In 2013, Brazilian investigators working on a routine money-laundering case stumbled onto something far bigger: a bribery and bid-rigging scheme involving state-controlled oil giant Petrobras. Operation Car Wash, as the probe came to be known, discovered that some of Brazil’s largest construction and engineering firms had paid billions of dollars in bribes over a period of years to secure lucrative contracts from Petrobras. The scandal implicated dozens of government officials and politicians.
Such shady dealings aren’t limited to emerging market economies like Brazil, of course. In one spectacular case in the 1970s, politicians in Japan accepted bribes to approve contracts to buy US military aircraft. This scandal was one of the motivations for the passage of a law forbidding US companies to pay bribes abroad. But wherever it appears, corruption, or the abuse of public office for private gain, distorts the activities of the state and ultimately takes a toll on economic growth and the quality of people’s lives.
Depending on its extent, corruption can have a profoundly detrimental effect on public finances as governments collect less in tax revenue and overpay for goods and services or investment projects. But the cost of corruption is greater than the sum of lost money: distortions in spending priorities undermine the ability of the state to promote sustainable and inclusive growth. They drain public resources away from education, health care, and effective infrastructure—the kinds of investments that can improve economic performance and raise living standards for all.
Public trust diminished
How does corruption limit revenue? For one thing, it can harm the ability of governments to collect taxes in a fair and efficient way. Corrupt legislators may introduce tax exemptions or other loopholes in exchange for bribes, reducing revenue potential. And the more complex and opaquer the tax system, the easier it is for officials to exercise discretion in its administration and demand bribes or kickbacks in return for a favorable outcome. An example: in a 1996 case reported by the New York Times, municipal workers allegedly accepted bribes to make it appear that unpaid taxes had actually been paid. More broadly, the distortion of tax laws and corruption of tax officials reduce public trust in the state, weakening the willingness of citizens to pay taxes.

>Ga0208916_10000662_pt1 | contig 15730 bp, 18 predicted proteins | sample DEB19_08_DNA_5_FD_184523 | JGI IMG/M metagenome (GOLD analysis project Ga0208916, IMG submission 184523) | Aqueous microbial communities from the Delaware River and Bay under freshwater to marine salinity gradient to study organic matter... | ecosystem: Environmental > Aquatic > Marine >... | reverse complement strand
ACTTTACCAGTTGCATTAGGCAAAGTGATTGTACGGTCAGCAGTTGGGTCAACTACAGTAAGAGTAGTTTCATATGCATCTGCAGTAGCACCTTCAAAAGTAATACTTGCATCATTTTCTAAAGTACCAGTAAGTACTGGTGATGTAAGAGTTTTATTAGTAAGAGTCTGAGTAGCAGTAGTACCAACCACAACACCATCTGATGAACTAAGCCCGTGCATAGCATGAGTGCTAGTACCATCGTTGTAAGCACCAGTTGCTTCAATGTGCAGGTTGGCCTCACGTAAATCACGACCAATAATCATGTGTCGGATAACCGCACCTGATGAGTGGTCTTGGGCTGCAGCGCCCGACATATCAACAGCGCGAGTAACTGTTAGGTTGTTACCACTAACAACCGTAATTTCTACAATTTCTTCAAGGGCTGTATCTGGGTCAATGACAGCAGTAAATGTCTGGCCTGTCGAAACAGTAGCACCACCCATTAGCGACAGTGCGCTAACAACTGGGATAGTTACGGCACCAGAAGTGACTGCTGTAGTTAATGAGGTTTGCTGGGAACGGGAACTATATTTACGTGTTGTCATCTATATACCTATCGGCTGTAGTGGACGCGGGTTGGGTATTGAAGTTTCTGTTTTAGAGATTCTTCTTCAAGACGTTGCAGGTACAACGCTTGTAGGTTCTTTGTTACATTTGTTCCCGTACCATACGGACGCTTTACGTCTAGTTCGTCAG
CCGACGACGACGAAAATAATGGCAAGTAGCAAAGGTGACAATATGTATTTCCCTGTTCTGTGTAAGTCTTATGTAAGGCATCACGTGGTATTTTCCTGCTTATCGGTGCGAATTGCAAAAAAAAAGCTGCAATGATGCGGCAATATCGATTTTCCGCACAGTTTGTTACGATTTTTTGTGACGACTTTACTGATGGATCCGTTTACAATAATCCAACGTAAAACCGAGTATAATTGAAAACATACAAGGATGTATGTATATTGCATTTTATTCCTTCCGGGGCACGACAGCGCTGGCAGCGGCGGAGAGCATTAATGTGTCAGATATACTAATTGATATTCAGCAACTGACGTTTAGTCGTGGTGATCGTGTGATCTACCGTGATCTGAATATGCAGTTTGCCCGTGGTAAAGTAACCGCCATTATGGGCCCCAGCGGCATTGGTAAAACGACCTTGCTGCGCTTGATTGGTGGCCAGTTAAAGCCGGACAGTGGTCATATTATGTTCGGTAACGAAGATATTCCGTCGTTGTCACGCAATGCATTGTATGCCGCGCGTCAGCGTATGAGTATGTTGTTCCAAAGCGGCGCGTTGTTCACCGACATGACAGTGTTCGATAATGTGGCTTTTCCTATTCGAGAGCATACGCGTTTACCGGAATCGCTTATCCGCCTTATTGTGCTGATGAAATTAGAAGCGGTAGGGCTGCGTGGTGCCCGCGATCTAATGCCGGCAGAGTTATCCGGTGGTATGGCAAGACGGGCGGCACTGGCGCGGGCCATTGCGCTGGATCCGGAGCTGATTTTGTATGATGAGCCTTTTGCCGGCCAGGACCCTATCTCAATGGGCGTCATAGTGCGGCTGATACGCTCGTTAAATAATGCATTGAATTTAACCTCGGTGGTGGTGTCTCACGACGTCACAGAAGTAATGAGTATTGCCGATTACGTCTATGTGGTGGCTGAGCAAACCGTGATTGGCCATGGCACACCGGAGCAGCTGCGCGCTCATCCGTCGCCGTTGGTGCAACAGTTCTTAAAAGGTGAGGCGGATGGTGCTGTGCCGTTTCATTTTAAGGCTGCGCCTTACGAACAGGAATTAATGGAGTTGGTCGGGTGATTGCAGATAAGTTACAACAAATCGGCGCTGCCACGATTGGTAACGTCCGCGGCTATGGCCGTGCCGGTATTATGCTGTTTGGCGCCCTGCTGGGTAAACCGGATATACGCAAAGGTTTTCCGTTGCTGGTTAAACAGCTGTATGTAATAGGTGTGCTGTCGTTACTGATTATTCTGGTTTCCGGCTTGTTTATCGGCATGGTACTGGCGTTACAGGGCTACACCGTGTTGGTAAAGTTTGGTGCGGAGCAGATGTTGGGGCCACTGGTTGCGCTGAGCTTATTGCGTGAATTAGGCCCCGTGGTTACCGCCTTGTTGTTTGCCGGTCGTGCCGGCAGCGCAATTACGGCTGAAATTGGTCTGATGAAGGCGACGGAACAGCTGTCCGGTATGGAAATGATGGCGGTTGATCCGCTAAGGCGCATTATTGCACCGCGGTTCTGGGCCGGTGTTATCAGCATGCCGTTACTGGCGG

Curbing corruption can yield significant fiscal benefits. Our research suggests that revenues are higher in countries perceived to be less corrupt; the least corrupt governments collect 4 percent of GDP more in taxes than those at the same level of economic development with the highest levels of corruption. Some countries have made progress over the past two decades, and if all countries were to reduce corruption in a similar way, they could gain $1 trillion in lost tax revenues, or 1.25 percent of global GDP.
While corruption can occur almost anywhere, it is most prevalent in a few hot spots. One involves natural resources, especially oil and mining. The outsized profits associated with extraction of natural resources are strong incentives for payment of bribes, or even state capture, where public policies and laws are influenced by corrupt practices to secure control over a country’s natural wealth. Indeed, resource-rich countries tend to be more corrupt because they struggle with weaker institutions and poor accountability in the use of their natural wealth.
Corruption is also prevalent among state-owned enterprises, where management may be susceptible to undue influence by civil servants and elected officials. As a result, state-owned enterprises in vital sectors like energy, utilities, and transportation are less profitable and efficient in countries with more corruption. Several high-profile corruption probes involving such firms underscore the risk of abuse of public resources, including Petrobras in Brazil, Elf Aquitaine in France (before it was privatized), and Eskom and Transnet in South Africa. Research suggests, moreover, that corruption is one of the main reasons private companies tend to be more productive than state-owned firms. Strikingly, in countries where corruption is less prevalent, the type of ownership is much less relevant to the explanation of the difference in performance between firms (Baum and others, forthcoming).
Government purchases of goods and services are another hot spot, partly because of the large amounts of money involved; public procurement accounts for 13 percent of GDP, on average, among members of the Organisation for Economic Co-operation and Development, which represents 36 advanced economies. Procurement related to public investment is particularly susceptible because big projects often have unique features, which make it harder to compare costs and easier to conceal bribes and inflate costs.